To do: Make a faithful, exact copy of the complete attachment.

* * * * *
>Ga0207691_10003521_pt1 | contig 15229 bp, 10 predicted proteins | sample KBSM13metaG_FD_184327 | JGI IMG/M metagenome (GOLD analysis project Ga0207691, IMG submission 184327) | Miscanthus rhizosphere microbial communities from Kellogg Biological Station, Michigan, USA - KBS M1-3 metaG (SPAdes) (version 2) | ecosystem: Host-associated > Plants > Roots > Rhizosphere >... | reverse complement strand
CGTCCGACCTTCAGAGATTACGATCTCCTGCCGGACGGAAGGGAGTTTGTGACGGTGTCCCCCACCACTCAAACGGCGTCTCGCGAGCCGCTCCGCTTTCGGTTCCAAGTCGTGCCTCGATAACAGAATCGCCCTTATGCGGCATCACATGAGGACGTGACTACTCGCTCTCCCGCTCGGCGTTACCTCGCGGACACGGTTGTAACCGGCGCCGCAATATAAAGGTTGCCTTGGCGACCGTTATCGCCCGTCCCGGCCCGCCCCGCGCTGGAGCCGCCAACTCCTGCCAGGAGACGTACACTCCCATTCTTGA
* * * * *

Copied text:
>Ga0207691_10003521_pt1 | contig 15229 bp, 10 predicted proteins | sample KBSM13metaG_FD_184327 | JGI IMG/M metagenome (GOLD analysis project Ga0207691, IMG submission 184327) | Miscanthus rhizosphere microbial communities from Kellogg Biological Station, Michigan, USA - KBS M1-3 metaG (SPAdes) (version 2) | ecosystem: Host-associated > Plants > Roots > Rhizosphere >... | reverse complement strand
CGTCCGACCTTCAGAGATTACGATCTCCTGCCGGACGGAAGGGAGTTTGTGACGGTGTCCCCCACCACTCAAACGGCGTCTCGCGAGCCGCTCCGCTTTCGGTTCCAAGTCGTGCCTCGATAACAGAATCGCCCTTATGCGGCATCACATGAGGACGTGACTACTCGCTCTCCCGCTCGGCGTTACCTCGCGGACACGGTTGTAACCGGCGCCGCAATATAAAGGTTGCCTTGGCGACCGTTATCGCCCGTCCCGGCCCGCCCCGCGCTGGAGCCGCCAACTCCTGCCAGGAGACGTACACTCCCATTCTTGA